By way of example, in January of this year, hackers broke into Zappos' servers (a subsidiary of Amazon.com) and stole 24 million customer names and e-mail addresses.  The SEC asked that Amazon "expand this risk factor to disclose that you have experienced cyber-attacks and breaches."  Amazon responded that the attacks were not significant enough to disclose, however the SEC did not agree with this conclusion and Amazon ultimately expanded their disclosures accordingly.

Amazon is not the only company approached by the SEC to provide additional disclosure.  During 2012, Google, AIG, Hartford Financial Services Group, Eastman Chemical, and Quest Diagnostics were all asked by the SEC to expand their cyber security risk disclosures; ultimately, all of them complied.

Other disclosure considerations

While the bulk of the Guidance focused on risk factors, the Staff also advocates the inclusion of cyber security disclosures in the following areas of a company's periodic filings:

  • Management's Discussion and Analysis ("MD&A") – Registrants should disclose cyber security and cyber incidents in their MD&A if:
    1. The costs and other consequences of one or more known/potential incidents represent a material event; and
    2. They represent a trend or uncertainty that is reasonably likely.
  • Description of Business – If one, or more, incidents materially affect a product, service, customer relationship or competitive condition, then the matter should be disclosed herein.
  • Legal Proceedings – Consistent with all other material pending proceedings, registrants must include those that relate to a cyber incident.  This was always true under existing disclosure guidance.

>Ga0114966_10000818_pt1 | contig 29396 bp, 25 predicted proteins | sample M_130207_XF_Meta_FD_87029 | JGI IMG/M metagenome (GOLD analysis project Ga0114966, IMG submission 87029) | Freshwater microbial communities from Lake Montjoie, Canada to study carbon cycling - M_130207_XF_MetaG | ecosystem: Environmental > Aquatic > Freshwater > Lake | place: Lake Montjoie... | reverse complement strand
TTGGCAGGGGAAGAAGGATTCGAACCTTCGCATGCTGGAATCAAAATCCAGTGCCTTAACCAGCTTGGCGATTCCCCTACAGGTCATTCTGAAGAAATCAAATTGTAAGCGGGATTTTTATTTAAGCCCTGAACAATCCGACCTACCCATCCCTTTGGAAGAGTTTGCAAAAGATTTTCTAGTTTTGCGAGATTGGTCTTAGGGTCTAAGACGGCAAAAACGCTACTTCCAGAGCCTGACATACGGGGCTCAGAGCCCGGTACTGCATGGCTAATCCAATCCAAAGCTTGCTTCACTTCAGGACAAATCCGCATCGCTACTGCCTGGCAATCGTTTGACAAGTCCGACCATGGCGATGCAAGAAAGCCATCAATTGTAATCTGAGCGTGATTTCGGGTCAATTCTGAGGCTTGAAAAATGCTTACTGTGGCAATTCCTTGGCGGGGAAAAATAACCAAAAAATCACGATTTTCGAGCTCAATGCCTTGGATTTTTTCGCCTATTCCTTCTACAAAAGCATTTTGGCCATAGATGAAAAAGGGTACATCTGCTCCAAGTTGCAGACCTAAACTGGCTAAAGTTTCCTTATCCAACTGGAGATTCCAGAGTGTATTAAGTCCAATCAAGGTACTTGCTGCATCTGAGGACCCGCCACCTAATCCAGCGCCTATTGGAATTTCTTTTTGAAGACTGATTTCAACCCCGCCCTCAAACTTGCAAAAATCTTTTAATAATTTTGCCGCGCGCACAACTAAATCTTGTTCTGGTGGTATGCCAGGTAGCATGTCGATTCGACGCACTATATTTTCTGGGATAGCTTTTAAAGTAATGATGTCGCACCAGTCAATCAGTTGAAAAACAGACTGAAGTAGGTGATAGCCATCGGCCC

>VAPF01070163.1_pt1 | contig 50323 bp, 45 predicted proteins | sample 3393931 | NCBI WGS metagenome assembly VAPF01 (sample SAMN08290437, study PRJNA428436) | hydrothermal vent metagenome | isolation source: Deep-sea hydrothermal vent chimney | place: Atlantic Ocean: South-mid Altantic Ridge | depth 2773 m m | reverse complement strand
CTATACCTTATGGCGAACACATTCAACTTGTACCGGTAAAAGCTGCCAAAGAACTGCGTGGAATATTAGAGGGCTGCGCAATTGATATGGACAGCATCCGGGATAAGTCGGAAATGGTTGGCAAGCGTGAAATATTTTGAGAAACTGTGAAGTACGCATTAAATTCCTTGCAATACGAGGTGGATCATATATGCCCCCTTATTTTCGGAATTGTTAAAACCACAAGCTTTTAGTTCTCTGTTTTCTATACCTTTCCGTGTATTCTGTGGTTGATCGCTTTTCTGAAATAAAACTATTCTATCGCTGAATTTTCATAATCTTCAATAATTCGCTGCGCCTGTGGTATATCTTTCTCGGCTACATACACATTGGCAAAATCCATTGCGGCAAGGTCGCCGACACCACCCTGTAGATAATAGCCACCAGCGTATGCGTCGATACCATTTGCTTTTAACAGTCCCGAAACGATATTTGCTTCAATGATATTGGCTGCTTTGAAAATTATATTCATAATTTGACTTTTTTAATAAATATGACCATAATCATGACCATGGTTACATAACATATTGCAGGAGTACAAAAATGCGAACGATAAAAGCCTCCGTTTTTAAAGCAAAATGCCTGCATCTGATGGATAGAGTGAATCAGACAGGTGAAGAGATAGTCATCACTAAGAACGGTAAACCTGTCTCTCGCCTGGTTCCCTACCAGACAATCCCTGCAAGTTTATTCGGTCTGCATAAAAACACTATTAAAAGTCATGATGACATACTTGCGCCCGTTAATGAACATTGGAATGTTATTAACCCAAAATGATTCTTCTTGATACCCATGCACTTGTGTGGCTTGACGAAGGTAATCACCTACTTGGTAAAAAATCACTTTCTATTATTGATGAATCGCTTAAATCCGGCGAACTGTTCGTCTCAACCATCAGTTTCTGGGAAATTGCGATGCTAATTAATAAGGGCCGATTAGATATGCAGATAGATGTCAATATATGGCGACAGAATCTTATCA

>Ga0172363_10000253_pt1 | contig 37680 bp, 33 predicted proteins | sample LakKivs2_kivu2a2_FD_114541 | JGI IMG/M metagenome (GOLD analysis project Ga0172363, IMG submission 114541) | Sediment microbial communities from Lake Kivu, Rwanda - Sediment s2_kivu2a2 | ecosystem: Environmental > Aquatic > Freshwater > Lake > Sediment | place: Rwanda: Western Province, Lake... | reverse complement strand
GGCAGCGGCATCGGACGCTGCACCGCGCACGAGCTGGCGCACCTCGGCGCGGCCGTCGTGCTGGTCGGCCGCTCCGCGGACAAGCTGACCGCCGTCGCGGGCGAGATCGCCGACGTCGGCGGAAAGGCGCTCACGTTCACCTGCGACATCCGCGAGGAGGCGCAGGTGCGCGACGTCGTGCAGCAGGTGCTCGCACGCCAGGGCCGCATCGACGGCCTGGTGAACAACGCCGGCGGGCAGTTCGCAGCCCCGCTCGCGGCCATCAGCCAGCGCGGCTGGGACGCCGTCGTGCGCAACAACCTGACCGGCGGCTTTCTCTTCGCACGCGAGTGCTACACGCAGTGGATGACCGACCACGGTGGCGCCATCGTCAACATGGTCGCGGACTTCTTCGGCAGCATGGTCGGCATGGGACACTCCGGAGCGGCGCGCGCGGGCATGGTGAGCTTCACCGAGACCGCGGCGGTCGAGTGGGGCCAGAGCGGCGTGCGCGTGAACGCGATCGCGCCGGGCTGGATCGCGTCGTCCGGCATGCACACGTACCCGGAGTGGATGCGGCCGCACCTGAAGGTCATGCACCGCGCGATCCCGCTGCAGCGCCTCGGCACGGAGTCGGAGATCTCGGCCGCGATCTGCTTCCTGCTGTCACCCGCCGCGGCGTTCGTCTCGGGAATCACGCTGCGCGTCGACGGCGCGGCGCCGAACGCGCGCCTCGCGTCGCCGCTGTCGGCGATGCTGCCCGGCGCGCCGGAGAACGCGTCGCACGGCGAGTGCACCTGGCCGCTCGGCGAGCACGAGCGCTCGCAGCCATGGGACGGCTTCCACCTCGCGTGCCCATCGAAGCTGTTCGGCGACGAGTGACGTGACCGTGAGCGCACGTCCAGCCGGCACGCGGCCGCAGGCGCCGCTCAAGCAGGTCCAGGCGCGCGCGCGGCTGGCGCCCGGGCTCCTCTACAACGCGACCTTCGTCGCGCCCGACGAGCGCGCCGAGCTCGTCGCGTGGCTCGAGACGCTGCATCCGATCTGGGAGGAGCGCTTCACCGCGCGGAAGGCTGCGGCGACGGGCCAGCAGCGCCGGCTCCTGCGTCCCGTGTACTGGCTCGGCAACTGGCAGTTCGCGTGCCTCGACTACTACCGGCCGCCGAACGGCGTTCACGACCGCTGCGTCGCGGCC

• Financial Statement Disclosures – Potential or actual cyber incidents may have a broad impact on the financial statements, including (i) capitalization of costs incurred to prevent cyber incidents; and (ii) mitigating damages (customer incentives, losses from asserted/unasserted claims, impairments, accounting estimates, and related litigation costs).
  • Disclosure Controls and Procedures – Disclose conclusions on whether the exposure to incident or potential incidents demonstrates that the disclosure controls and procedures of the company may be ineffective.

Conclusion

Many registrants have argued that this Guidance exposes companies to additional litigation risks and may even provide hackers with insight into their vulnerabilities. The SEC concedes that a delicate balance exists between providing sufficient disclosure for investors to gain an appreciation of the risks facing the entity without further compromising their security.  As we have been seeing with recent disclosures related to climate change, conflict minerals, sustainability, and Dodd-Frank rulemaking, the SEC is clearly showing its preference for registrants to disclose matters that are in the greater interest of the investing public.  While this Guidance does not represent an official ruling of the SEC, companies will quickly find out that the SEC is taking the issue of cyber security very seriously, and will require companies through the review and comment process to justify what they have decided to disclose or not disclose in light of this Guidance.
 

SEC Trends & Developments - Winter 2012 Issue